Takes away the possibility of removing system attributes via SOAP API.

    Without this patch, an administrator with permission to access System > Permissions > Variables was able to add config paths for encrypted config fields to the allow list. This made it possible to view the decrypted value of private information.

    This improves the compatibility of 3rd party integrations by flagging cookies as SameSite=None. This SameSite Cookies issue is impacting all sorts of sites, and is not a Magento-specific vulnerability) 

    For users that don’t use a great host like JetRails that already addresses this, this patch will prevent access to your /downloader folder.

    Replaces the news feed URL in the Magento admin so that it receives patch notifications from Mage-One, since there are none coming from Adobe.

    This is an improvement for MO-18, and avoids incorrect form keys from creating error log entries.

    Blocks admin users that have permission to update product data from being able to store an executable file on the server and load it via the layout xml file.

    *Update* – Here are some patches that released after this article was initially published:

    This patch improves the handling of cookies that are created by Mage.Cookies.

    Stops administrators with permission to import/export data AND create widgets from being able to inject executable files on the server.

    Stops administrators with permission to create products from being able to inject executable files on the server via wishlist functionality.

    Stops administrators with permission to import/export data AND edit CMS pages from being able to inject executable files on the server via layout xml.

    Improves the MO-20 patch to stop administrators with permission to access System > Permissions > Variables from being able to add config paths for encrypted config fields to the allow list.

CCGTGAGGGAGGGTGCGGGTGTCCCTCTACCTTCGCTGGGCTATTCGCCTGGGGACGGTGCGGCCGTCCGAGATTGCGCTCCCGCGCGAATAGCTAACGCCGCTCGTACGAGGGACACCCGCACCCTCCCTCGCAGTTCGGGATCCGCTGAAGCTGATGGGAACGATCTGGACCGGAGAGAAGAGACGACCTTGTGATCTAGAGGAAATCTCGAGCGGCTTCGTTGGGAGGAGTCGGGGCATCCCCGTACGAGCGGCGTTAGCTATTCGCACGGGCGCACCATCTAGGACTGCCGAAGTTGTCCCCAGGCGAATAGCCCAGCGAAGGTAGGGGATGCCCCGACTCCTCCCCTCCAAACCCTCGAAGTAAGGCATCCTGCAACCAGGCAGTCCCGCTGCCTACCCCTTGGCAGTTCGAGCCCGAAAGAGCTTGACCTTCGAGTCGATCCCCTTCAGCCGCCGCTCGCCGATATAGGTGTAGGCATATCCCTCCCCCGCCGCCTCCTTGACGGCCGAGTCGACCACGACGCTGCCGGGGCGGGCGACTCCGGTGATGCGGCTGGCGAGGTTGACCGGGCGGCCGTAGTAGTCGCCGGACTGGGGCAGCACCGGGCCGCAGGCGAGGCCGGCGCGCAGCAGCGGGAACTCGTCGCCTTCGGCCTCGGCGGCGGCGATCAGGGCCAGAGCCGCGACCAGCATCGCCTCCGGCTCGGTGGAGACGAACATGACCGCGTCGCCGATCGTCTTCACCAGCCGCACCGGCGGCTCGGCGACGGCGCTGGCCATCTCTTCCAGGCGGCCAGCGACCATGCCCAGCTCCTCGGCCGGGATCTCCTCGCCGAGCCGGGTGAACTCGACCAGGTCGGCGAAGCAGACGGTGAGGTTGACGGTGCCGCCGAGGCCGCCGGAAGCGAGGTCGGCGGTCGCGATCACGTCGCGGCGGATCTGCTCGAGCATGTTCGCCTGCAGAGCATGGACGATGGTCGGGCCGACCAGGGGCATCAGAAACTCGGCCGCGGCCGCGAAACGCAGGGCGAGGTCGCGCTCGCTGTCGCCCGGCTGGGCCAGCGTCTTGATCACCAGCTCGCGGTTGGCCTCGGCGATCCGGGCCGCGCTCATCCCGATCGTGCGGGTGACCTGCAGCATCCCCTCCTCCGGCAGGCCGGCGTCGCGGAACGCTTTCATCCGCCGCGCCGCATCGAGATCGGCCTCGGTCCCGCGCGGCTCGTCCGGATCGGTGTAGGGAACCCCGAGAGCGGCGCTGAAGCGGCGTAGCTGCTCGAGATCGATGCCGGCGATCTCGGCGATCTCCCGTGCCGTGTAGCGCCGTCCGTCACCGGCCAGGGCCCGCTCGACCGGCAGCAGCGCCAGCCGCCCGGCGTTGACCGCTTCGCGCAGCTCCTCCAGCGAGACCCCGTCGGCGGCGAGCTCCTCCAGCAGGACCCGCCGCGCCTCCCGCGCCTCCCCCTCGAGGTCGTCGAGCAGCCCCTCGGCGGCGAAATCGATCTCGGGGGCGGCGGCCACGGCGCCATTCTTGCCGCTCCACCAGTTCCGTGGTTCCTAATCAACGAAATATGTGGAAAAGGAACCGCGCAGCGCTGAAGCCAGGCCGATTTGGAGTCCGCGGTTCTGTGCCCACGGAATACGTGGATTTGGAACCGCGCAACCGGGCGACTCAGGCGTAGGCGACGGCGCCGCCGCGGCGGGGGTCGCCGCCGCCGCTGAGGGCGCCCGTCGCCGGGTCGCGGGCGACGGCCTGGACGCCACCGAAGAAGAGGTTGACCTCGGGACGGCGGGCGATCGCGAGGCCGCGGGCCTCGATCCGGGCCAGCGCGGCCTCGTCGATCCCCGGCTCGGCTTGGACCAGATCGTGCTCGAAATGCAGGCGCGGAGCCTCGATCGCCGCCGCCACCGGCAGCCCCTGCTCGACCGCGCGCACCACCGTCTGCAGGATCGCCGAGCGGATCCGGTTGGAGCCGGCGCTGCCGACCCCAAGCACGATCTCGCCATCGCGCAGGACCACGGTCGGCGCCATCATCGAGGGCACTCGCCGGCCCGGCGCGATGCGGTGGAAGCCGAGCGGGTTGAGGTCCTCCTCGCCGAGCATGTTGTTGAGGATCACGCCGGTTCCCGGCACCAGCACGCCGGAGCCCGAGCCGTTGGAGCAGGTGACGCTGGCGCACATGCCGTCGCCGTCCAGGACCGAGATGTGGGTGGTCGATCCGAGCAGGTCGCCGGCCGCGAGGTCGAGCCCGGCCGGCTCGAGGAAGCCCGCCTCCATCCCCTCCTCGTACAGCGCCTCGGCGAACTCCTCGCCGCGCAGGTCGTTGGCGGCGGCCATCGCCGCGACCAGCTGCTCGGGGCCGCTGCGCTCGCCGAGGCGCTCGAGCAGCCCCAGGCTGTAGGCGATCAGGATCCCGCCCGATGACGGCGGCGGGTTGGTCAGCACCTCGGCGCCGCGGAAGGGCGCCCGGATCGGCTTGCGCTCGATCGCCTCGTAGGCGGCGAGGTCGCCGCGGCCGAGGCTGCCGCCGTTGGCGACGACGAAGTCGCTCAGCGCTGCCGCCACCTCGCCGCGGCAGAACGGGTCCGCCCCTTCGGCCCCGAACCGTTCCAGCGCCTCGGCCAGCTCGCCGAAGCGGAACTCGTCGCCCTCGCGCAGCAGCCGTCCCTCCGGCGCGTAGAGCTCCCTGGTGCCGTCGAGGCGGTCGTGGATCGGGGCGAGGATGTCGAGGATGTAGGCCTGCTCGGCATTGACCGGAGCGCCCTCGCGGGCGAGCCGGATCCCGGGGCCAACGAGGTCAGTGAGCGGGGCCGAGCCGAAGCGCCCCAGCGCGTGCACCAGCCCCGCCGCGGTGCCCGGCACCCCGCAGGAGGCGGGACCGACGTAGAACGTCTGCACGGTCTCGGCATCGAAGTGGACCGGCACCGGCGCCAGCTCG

This is an improvement on the MO-21 patch, improving the compatibility of 3rd party integrations by flagging cookies as SameSite=None. You can now configure the behavior of SameSite via a new config option in System > Config > Web > Session Cookie Management > SameSite.

    This is a fix for the MO-23 patch. FeedURL had a double protocol handler.

    This is a fix for the MO-31 patch. It addresses an issue wherein the cookie flag wasn’t boolean in JavaScript.

    This is an improvement for the MO-31 patch. It adds SameSite settings to PHP-based session cookies.

    This addresses a core bug that’s present when using prepare data for redirecting.

    This is a fix for a security vulnerability in Zend Framework’s Stream HTTP Wrapper.

    This patch makes Magento 1 compatible with PHP 7.4 and PHP 8. Be sure to discuss PHP upgrades with your JetRails account manager!

    To prevent XSS attacks, this patch changes the content-type in JSON responses from text/HTML to application/JSON.

    Magento 1’s wishlist sharing feature has been known to be abused by spammers. This patch adds an admin feature to disable wishlist sharing.

    This patch fixes a vulnerability in the MySQL adapter to prevent SQL injection attacks.

    This patch updates Zend_Http_Response to support HTTP/2.

    This patch adds improved security to unserialize() calls to avoid unexpected object creation.

    This patch fixed a vulnerability that allowed users with admin access to inject code (RCE) using session manipulation.

    This patch addresses missing sanitation in data flows that made it was possible for admin users to upload arbitrary executable files to the server.